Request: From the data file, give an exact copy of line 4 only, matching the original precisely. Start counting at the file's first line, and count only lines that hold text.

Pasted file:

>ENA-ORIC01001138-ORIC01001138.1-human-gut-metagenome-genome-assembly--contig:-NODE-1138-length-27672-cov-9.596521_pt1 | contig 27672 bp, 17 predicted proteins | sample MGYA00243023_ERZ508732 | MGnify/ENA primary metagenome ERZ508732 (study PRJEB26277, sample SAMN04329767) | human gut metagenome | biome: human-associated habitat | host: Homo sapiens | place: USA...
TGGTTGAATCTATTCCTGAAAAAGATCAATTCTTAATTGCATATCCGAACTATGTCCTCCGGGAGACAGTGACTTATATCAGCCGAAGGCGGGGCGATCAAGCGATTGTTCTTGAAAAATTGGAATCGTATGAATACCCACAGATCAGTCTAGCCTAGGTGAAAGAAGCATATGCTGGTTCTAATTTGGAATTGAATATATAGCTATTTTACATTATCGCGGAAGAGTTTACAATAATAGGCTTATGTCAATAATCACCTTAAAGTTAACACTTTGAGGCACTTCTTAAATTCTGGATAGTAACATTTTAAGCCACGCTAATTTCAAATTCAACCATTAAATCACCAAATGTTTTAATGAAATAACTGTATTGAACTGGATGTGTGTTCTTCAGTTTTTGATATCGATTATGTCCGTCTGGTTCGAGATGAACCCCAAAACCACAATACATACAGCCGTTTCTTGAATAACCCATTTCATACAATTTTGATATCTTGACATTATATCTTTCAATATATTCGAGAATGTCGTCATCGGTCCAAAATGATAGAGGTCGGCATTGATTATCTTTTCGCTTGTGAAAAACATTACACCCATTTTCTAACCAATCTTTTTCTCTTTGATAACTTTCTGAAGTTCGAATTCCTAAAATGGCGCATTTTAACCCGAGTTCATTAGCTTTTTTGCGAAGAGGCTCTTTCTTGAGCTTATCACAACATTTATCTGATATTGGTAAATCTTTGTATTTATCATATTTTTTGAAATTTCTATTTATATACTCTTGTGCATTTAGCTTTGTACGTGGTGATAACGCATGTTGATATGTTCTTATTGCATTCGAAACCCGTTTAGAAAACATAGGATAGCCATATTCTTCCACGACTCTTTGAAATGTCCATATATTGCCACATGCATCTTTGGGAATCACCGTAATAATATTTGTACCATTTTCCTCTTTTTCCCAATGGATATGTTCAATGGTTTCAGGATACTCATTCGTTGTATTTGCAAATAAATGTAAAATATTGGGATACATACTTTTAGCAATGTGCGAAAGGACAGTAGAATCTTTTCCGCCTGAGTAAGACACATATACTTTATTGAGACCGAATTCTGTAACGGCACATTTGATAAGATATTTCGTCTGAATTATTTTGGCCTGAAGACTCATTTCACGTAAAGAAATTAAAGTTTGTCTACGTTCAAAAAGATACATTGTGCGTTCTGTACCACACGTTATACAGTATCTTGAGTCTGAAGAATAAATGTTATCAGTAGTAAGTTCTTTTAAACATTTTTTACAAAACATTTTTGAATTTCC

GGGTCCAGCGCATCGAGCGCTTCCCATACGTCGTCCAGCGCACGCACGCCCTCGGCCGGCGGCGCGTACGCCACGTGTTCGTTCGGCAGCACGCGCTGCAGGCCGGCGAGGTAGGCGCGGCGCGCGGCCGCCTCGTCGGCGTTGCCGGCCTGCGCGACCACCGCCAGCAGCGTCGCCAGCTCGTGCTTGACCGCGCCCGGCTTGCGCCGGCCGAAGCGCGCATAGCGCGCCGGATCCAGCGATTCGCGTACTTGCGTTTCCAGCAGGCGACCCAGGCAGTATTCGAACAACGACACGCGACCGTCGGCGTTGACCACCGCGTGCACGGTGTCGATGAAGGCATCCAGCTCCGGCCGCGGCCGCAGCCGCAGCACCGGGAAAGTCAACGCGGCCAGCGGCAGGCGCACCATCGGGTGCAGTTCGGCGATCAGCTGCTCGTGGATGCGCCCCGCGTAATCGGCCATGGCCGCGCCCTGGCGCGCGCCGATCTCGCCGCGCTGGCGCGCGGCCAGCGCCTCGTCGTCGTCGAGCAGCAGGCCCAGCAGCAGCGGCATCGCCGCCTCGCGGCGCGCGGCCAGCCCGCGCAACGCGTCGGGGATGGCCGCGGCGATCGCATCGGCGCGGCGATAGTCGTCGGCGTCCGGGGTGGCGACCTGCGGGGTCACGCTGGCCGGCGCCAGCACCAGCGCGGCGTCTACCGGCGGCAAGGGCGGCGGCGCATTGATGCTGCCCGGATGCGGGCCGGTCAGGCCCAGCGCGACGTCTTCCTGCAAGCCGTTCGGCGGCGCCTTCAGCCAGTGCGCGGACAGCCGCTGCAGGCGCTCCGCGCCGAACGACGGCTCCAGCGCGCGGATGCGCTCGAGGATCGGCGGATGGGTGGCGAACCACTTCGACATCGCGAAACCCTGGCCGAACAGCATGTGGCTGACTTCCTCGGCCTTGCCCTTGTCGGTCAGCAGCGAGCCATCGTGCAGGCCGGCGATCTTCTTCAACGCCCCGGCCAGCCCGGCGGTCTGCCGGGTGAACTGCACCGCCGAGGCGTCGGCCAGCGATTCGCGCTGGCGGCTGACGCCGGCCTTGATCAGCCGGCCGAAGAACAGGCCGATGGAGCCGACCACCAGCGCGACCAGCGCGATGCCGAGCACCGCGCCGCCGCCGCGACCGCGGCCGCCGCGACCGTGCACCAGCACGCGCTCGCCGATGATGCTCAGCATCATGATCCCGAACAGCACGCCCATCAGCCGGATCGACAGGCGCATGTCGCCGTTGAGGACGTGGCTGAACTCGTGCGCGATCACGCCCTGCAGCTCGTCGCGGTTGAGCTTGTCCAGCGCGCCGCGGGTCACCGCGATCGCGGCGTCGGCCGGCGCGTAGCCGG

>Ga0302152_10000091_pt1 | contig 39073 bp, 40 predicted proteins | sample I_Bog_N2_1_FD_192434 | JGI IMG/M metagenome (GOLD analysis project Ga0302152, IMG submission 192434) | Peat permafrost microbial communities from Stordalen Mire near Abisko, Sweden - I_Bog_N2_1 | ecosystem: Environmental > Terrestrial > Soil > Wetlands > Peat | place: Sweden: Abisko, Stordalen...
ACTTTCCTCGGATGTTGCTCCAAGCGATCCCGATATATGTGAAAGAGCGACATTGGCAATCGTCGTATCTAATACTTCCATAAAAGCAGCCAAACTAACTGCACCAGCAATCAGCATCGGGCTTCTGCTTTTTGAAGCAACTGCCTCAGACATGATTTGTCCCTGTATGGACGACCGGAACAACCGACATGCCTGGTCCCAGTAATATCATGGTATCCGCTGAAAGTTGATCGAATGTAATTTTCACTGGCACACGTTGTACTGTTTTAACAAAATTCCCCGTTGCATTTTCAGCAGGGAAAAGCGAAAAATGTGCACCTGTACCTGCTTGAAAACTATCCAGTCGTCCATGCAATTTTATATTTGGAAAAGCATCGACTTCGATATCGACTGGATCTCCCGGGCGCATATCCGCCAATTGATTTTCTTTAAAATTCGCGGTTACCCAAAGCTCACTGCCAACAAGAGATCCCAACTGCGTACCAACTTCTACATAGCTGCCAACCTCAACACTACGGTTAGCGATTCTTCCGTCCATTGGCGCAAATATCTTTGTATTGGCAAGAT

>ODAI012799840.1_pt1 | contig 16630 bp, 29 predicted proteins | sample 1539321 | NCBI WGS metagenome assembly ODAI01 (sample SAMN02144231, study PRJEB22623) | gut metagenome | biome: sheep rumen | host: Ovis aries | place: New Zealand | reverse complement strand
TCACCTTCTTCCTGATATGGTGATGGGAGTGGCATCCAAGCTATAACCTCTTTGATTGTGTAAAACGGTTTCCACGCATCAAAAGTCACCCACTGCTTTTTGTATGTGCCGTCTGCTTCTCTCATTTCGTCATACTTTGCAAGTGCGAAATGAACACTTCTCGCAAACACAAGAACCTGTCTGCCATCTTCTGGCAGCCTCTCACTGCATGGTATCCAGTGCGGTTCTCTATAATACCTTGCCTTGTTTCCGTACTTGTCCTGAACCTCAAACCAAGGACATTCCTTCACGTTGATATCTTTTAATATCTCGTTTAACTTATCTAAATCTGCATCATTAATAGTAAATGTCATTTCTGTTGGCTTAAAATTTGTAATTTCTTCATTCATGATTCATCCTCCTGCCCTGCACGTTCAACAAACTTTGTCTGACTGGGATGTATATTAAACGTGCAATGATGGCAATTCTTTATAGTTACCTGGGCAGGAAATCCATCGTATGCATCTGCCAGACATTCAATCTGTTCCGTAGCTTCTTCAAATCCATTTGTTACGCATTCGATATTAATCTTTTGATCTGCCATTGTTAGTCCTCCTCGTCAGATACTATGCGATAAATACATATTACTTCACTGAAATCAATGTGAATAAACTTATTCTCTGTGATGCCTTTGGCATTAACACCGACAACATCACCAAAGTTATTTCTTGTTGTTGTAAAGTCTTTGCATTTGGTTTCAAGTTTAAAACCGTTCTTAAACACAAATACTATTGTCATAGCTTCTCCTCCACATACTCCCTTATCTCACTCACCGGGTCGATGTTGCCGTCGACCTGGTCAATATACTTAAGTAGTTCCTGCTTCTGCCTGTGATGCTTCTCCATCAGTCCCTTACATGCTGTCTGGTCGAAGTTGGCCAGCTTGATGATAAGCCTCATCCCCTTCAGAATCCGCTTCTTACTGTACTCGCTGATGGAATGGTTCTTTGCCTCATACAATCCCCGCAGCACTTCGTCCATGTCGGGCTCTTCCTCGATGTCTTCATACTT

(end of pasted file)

>Ga0302152_10000091_pt1 | contig 39073 bp, 40 predicted proteins | sample I_Bog_N2_1_FD_192434 | JGI IMG/M metagenome (GOLD analysis project Ga0302152, IMG submission 192434) | Peat permafrost microbial communities from Stordalen Mire near Abisko, Sweden - I_Bog_N2_1 | ecosystem: Environmental > Terrestrial > Soil > Wetlands > Peat | place: Sweden: Abisko, Stordalen...